In one of the first public special events to celebrate Virginia Tech's sesquicentennial, the Institute for Creativity, Arts, and Technology
partnered with the Virginia Tech Corps of Cadets
to tell the 150-year story of the university through the history of its cadets and the "voice" of one of its oldest buildings, Lane Hall. For three nights in September, bright and colorful imagery played across the 200-foot by 40-foot brick facade of the building that was originally known as Barracks No. 1 on Upper Quad, coinciding with the VTCC's Corps Reunion.
The idea to create something that could be projected onto the face of Lane Hall using a technique called projection mapping
was originally conceived of by George Hardebeck, a former ICAT employee. Over a year and a half, members of the project team worked with other groups across campus to make the idea a reality: The Applied Research in Immersive Experiences and Simulations (ARIES) program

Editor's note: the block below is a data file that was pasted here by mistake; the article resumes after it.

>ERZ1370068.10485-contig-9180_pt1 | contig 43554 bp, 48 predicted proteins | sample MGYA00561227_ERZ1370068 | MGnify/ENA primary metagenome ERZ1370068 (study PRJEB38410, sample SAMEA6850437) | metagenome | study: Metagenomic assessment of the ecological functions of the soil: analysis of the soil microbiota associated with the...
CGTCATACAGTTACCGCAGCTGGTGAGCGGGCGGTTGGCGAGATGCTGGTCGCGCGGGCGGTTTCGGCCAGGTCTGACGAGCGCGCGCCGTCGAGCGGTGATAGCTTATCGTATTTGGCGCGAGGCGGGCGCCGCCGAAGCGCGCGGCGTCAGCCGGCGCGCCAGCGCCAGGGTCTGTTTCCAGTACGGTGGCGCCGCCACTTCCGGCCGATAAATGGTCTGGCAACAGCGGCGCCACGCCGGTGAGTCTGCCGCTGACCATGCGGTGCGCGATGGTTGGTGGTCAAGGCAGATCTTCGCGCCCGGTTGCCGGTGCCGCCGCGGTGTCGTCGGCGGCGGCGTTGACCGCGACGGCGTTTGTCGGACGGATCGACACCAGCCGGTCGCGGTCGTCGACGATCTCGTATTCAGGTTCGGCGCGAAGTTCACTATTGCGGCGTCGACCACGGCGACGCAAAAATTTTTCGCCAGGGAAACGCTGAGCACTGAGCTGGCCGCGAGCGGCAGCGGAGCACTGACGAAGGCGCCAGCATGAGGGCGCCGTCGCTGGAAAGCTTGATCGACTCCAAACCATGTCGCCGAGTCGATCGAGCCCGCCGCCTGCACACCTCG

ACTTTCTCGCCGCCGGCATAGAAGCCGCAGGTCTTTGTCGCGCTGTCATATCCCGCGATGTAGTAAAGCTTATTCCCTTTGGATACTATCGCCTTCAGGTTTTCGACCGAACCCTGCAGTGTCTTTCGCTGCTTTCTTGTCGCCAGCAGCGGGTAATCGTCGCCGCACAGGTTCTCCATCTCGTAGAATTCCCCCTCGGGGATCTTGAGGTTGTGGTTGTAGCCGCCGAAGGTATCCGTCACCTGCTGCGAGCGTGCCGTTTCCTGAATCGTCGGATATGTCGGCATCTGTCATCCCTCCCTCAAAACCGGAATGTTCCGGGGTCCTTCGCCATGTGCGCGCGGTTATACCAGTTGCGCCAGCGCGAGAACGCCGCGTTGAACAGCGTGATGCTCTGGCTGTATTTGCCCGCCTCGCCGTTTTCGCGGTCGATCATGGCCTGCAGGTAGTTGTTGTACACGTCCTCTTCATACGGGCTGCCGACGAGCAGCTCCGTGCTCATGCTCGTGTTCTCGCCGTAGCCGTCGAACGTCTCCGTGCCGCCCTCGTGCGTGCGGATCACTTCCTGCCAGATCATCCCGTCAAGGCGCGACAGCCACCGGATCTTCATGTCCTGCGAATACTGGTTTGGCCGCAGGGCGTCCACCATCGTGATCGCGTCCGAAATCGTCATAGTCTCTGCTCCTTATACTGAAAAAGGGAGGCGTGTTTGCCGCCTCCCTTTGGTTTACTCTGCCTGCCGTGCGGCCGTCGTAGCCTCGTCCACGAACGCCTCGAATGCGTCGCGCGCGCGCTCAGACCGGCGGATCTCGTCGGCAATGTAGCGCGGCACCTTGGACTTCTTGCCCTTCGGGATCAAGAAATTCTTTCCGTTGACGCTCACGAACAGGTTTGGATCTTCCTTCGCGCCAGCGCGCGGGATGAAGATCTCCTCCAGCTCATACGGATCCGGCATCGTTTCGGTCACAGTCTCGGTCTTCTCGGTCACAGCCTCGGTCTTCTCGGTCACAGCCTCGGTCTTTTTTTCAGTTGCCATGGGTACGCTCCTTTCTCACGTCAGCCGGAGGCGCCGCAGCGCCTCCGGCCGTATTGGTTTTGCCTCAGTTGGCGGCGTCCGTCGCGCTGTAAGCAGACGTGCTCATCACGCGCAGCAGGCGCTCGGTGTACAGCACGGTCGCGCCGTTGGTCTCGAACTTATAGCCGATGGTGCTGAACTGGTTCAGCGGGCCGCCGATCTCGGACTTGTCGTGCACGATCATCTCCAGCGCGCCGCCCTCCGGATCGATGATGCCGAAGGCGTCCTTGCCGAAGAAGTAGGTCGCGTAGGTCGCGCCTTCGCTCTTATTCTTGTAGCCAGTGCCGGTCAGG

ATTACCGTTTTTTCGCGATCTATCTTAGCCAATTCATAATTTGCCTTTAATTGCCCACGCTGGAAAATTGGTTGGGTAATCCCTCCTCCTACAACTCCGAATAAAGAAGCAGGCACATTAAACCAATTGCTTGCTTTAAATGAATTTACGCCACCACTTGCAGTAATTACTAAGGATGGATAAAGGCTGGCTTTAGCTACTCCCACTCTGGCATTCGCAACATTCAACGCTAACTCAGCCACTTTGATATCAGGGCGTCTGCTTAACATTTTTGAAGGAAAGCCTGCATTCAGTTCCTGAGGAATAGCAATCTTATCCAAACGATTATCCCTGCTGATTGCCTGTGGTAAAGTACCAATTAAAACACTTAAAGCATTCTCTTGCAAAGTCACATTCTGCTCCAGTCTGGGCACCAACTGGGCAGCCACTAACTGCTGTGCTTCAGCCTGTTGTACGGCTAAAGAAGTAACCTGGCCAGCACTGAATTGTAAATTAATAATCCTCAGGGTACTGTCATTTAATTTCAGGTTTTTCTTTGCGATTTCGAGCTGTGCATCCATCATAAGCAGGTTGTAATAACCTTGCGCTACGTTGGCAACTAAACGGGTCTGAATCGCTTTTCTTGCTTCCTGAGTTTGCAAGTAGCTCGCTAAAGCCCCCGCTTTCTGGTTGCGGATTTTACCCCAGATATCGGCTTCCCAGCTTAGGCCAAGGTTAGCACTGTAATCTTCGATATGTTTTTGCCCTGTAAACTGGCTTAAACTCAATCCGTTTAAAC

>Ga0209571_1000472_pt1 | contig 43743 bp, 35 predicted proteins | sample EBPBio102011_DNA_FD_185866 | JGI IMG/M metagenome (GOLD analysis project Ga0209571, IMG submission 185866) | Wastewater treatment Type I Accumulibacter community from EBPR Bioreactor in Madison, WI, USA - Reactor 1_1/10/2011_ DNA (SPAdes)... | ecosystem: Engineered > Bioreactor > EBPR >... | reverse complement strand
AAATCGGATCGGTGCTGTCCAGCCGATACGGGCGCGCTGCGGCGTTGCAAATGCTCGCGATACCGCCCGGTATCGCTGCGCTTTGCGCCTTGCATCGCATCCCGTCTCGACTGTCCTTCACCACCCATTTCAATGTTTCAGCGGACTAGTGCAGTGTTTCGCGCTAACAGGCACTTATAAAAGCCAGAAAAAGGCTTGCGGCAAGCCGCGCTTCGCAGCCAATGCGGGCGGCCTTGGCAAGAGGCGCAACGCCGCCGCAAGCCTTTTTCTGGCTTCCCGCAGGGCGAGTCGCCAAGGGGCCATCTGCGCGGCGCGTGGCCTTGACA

in the University Libraries used LIDAR to scan Lane and create a digital 3D model of the building, from which ICAT graduate assistant Will Makowski 3D-printed a 1:120 scale physical model which could be used to test and set-up the software used to map projections onto the surface. The Moss Arts Center
along with Midway Production Services provided the two 31,000 lumen laser projectors and other audio and visual support to bring the event to life for crowds who gathered each night.
The content of the show itself was created mostly by a small team of students–Ethan Candelario who created the visuals, Michelle Shin who did storyboarding, and Charlie Duff who did sound design–led by David Franusich, a multimedia designer and creative technologist in ICAT.